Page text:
Pontefract’s world number one James Willstrop gives the inside track on the competitive world of sport.
France has really got itself involved in team squash this season. Not content with hosting the World Women’s Teams last week in Nimes, the country also has the rights to stage the men’s equivalent in Mulhouse next June.
Viewing last week’s events from afar, it seemed there was no holding back. There wasn’t just the one all-glass showcourt in the big arena, but three, which is practically unheard of.
With so many players at events like these, fighting for practise time on glass court can be a headache, but no such problems in Nimes. The French federation also made sure that there was web streaming available for fans all over the world and very good it was too.
In my experience, when they get hold of a tournament, the French have a knack of doing it well. I won’t ever forget playing in front of 2,000 people in Rennes in 2004 in the European Team Championships and 2,000 people don’t turn up by accident.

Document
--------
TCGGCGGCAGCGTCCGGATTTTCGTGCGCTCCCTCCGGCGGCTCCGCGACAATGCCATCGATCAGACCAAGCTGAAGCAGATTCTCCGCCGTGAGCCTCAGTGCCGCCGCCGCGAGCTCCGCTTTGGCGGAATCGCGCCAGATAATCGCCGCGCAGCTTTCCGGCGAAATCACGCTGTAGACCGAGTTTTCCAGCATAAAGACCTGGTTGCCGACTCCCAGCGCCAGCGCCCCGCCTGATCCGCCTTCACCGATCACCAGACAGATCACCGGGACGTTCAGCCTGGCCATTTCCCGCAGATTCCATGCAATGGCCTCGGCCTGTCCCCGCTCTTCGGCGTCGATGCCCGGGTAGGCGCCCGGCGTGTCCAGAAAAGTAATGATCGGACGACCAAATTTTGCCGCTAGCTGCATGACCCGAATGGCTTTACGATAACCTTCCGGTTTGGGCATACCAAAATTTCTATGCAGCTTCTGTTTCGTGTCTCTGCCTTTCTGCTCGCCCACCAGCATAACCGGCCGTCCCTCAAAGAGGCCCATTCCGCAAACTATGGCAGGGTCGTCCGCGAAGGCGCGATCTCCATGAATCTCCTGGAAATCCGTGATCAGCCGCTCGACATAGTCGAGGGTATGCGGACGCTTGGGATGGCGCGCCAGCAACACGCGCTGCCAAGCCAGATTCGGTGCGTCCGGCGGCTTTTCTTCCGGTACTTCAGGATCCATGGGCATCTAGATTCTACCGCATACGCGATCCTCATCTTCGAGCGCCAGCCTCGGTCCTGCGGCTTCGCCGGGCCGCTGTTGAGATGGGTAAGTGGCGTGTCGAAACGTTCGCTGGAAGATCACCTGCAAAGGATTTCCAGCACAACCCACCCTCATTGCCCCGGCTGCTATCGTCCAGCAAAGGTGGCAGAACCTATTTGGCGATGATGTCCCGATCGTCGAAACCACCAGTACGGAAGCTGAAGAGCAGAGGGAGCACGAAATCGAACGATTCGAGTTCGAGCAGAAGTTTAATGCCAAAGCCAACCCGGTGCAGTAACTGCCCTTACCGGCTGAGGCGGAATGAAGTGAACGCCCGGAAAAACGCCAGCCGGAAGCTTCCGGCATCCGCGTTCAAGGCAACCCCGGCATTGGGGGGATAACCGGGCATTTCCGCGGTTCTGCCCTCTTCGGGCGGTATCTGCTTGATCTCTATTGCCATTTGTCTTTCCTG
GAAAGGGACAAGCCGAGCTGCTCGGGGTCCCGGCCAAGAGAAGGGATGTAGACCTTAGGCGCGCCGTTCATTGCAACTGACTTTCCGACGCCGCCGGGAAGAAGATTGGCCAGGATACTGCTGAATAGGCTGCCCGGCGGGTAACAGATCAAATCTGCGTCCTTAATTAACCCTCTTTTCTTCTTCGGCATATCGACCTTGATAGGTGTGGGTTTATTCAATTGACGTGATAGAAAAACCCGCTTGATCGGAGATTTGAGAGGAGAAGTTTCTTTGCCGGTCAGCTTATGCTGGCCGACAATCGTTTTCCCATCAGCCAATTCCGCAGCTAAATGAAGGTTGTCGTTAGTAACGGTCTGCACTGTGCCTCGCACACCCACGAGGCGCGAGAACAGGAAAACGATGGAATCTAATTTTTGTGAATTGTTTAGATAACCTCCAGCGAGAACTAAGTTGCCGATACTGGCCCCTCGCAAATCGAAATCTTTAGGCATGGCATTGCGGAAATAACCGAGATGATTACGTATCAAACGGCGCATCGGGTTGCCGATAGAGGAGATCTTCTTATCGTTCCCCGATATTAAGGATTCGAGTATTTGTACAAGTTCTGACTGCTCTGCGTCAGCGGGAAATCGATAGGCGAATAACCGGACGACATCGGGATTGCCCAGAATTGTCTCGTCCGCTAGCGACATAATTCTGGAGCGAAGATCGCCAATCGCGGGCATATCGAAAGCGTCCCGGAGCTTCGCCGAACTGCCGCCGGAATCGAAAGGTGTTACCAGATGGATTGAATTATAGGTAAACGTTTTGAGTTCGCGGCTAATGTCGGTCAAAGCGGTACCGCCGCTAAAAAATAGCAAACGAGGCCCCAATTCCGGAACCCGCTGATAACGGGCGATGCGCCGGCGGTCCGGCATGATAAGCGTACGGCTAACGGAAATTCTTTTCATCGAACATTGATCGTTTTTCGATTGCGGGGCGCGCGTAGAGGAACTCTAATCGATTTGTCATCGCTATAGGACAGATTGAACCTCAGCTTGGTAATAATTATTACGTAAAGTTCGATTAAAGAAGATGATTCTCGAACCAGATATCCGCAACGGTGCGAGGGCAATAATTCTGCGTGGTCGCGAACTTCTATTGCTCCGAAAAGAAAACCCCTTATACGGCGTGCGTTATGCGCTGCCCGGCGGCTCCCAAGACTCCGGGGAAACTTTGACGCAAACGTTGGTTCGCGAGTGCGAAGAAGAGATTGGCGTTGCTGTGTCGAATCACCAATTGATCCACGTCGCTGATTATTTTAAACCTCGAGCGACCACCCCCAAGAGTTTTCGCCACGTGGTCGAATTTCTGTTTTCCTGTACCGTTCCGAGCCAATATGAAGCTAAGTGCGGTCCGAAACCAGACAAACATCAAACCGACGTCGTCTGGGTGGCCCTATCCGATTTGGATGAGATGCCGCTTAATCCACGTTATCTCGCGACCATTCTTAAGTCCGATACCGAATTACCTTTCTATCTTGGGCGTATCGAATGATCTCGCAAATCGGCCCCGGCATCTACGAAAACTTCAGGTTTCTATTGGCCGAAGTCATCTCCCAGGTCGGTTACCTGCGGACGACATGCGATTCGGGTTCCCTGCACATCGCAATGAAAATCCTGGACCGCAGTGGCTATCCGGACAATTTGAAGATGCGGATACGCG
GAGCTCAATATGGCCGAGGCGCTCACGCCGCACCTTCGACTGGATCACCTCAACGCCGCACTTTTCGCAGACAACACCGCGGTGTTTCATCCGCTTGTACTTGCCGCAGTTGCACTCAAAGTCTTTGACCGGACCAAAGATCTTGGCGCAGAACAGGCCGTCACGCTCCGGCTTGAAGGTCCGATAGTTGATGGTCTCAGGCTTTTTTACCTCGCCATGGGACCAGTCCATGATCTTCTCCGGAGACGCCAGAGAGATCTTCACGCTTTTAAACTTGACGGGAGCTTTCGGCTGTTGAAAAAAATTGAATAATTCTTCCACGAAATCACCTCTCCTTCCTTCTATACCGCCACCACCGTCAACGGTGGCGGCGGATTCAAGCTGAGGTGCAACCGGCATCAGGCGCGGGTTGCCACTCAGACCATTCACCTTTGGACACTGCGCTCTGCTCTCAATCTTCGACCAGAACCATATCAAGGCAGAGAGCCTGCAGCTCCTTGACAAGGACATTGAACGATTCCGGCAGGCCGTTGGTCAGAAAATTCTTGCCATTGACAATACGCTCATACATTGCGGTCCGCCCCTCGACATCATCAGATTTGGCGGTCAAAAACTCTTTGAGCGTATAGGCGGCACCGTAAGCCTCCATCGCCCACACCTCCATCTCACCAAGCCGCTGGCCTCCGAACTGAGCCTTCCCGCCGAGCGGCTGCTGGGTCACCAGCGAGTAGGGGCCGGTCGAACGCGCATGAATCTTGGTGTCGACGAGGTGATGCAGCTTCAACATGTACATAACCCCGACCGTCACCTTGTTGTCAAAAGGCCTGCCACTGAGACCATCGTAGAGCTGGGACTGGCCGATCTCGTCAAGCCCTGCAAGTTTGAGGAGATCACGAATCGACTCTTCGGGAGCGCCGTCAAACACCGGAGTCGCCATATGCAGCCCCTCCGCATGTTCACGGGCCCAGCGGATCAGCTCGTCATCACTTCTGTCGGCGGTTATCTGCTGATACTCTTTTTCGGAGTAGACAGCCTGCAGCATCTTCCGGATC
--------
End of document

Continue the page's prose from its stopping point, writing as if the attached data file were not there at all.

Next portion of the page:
This year England’s women were seeded to win the event they last captured in 2006. Two of the players on the winning team that year were in the squad: Yorkshire’s Jenny Duncalf, pictured, and Alison Waters and they were joined by current England no one Laura Massaro and Sarah Kippax.
As expected they reached the final to play Egypt, but the standard of the women’s game is gathering such momentum that expectations mean little.
In the semis, England had to deal with a Malaysian team who are getting stronger by the minute and who always come with the difficult prospect of having Nicol David at one. But a 2-1 win took England into the final.
Waters, on first at number two string, beat 17-year-old Nour El Sherbini. She now finds herself back in the world top five after dropping below 40 because of a long spell of injury.
Everyone in squash is thrilled to see Waters back performing unimpeded.
Massaro lost closely to improved and in-form world number two Raneem el Weleily in four games to set up the decider, a scenario that is testing for the players and tantalising for everyone else.
Both Duncalf and Omneya Abdel Kawy battled hard, and the match couldn’t have been more level throughout.
The score stood at 2-2 in games and 8-8 in points and the Egyptian just took the spoils in a hugely-competitive encounter. Disappointing for England not to win but Duncalf and the team can be proud of their big effort.